Science has known about plant hormones since Charles Darwin experimented with plant shoots and showed that the shoots bend toward the light as long as their tips, which are secreting a growth hormone, aren’t cut off.
But it is only recently that scientists have begun to put a molecular face on the biochemical systems that modulate the levels of plant hormones to defend the plant from herbivore or pathogen attack or to allow it to adjust to changes in temperature, precipitation or soil nutrients.
Now, a cross-Atlantic collaboration between scientists at Washington University in St. Louis, and the European Synchrotron Radiation Facility and the European Molecular Biology Laboratory, both in Grenoble, France, has revealed the workings of a switch that activates plant hormones, tags them for storage or marks them for destruction.
The research appeared online in the May 24 issue of Science Express and will be published in a forthcoming issue of Science.
“The enzymes are cellular stop/go switches that turn hormone responses on and off,” says Joseph Jez, PhD, associate professor of biology in Arts & Sciences at WUSTL and senior author on the paper.
The research is relevant not just to design of herbicides — some of which are synthetic plant hormones — but also to the genetic modification of plants to suit more extreme growing conditions due to unchecked climate change.
What plant hormones do
Plants can seem pretty defenseless. After all, they can’t run from the weed whacker or move to the shade when they’re wilting, and they don’t have teeth, claws, nervous systems, immune systems or most of the other protective equipment that comes standard with an animal chassis.
But they do make hormones. Or to be precise — because hormones are often defined as chemicals secreted by glands and plants don’t have glands — they make chemicals that in very low concentrations dramatically alter their development, growth or metabolism. In the original sense of the word “hormone,” which is Greek for impetus, they stir up the plant.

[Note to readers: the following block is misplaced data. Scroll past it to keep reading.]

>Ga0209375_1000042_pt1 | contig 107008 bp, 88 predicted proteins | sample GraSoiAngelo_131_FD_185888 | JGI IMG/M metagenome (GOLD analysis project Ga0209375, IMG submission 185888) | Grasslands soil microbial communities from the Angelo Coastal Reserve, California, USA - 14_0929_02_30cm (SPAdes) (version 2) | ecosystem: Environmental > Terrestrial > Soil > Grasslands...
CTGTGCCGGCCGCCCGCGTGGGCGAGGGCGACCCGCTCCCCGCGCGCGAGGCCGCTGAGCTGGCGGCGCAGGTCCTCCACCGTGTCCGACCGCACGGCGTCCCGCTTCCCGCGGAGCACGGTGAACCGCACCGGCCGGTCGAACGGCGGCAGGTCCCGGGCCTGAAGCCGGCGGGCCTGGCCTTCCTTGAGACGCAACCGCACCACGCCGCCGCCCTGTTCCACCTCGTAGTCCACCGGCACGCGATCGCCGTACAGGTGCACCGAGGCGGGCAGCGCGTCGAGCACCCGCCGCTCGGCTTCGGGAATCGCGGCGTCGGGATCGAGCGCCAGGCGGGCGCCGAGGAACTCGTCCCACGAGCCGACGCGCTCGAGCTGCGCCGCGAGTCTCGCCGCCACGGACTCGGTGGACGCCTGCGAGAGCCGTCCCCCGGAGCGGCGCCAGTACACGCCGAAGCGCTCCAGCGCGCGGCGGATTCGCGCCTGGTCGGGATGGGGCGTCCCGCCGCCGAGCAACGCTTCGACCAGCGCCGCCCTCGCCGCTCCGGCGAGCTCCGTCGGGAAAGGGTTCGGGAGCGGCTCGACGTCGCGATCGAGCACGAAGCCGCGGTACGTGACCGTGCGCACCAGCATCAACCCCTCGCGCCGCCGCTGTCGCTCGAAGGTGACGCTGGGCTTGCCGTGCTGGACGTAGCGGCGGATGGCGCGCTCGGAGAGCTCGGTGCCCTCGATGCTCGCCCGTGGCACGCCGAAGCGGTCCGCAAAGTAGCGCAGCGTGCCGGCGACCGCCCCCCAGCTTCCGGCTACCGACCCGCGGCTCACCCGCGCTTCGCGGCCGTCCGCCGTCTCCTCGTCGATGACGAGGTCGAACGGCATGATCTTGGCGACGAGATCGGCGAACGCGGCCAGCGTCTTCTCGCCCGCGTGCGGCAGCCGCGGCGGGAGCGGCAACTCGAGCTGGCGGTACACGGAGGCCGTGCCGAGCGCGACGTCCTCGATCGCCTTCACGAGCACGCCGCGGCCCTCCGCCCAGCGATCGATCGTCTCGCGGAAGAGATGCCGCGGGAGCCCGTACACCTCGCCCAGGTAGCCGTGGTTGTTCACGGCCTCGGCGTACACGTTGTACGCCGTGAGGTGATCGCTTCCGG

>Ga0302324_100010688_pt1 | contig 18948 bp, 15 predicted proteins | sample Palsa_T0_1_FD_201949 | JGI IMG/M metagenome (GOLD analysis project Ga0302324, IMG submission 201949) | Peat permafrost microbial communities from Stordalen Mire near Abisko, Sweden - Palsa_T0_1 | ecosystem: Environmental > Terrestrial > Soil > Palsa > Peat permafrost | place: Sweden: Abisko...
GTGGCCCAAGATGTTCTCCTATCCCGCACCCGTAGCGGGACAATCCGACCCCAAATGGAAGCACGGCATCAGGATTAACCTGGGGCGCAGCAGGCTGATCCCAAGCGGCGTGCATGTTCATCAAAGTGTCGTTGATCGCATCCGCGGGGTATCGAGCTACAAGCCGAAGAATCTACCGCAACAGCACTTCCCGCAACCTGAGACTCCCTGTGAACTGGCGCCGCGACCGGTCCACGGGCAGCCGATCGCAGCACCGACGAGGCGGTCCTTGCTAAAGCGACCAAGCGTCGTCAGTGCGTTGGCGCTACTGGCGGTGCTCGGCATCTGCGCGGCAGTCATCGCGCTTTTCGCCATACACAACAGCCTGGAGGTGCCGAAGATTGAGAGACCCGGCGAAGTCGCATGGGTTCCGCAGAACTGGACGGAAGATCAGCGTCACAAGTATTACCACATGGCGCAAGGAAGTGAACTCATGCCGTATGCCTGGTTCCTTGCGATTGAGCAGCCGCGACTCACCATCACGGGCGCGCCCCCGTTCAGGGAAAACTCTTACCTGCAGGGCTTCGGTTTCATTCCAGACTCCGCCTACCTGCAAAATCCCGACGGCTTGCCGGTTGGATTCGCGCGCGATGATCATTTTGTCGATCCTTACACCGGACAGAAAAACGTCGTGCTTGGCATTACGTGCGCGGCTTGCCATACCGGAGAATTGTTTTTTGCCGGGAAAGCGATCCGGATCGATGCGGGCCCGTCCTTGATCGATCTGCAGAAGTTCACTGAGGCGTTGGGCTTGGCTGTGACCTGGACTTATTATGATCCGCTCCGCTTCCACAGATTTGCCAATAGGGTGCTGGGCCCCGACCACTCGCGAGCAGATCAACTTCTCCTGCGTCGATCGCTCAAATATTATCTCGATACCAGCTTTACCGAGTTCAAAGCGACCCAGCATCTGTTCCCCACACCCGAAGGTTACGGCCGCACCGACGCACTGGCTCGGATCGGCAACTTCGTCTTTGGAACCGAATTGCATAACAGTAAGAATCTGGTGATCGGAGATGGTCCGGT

In plants as in animals, hormones control growth and development. For example, the auxins, one group of plant hormones, trigger cell division, stem elongation and differentiation into roots, shoots and leaves. The herbicide 2,4-D is a synthetic auxin that kills broadleaf plants, such as dandelions or pigweed, by forcing them to grow to the point of exhaustion.
Asked for his favorite example of a plant hormone, Corey S. Westfall brings up its chemical defense systems. Westfall, a graduate student in the Jez laboratory, who together with Chloe Zubieta, PhD, a staff scientist at the European Synchrotron Radiation Facility did most of the work on the research.
Walking through a public park in St. Louis near WUSTL, Westfall often sees oak leaves with brown spots on them. The spots are cells that have deliberately committed cell suicide to deny water and nutrients to a pathogen that landed in the center of the spot. This form of self-sterilization is triggered by the plant hormone salicylic acid.
Westfall also mentions the jasmonates, which cause plants to secrete compounds such as tannins that discourage herbivores. Tannins are toxic to insects because they bind to salivary proteins and inactivate them. So insects that ingest lots of tannins fail to gain weight and may eventually die.
A little more, a little less
Hormones, in other words, allow plants to respond quickly and sometimes dramatically to developmental cues and environmental stresses. But in order to respond appropriately, plants have to be able to sensitively control the level and activity of the hormone molecules.
The Science paper reveals a key control mechanism: a family of enzymes that attach amino acids to hormone molecules to turn the hormones on or off. Depending on the hormone and the amino acid, the reaction can activate the hormone, put it in storage or mark it for destruction.
For example, in the model plant, thale cress, fewer than 5 percent of the auxins are found in the active free-form. Most are conjugated (attached) to amino acids and inactive, constituting a pool of molecules that can be quickly converted to the active free form.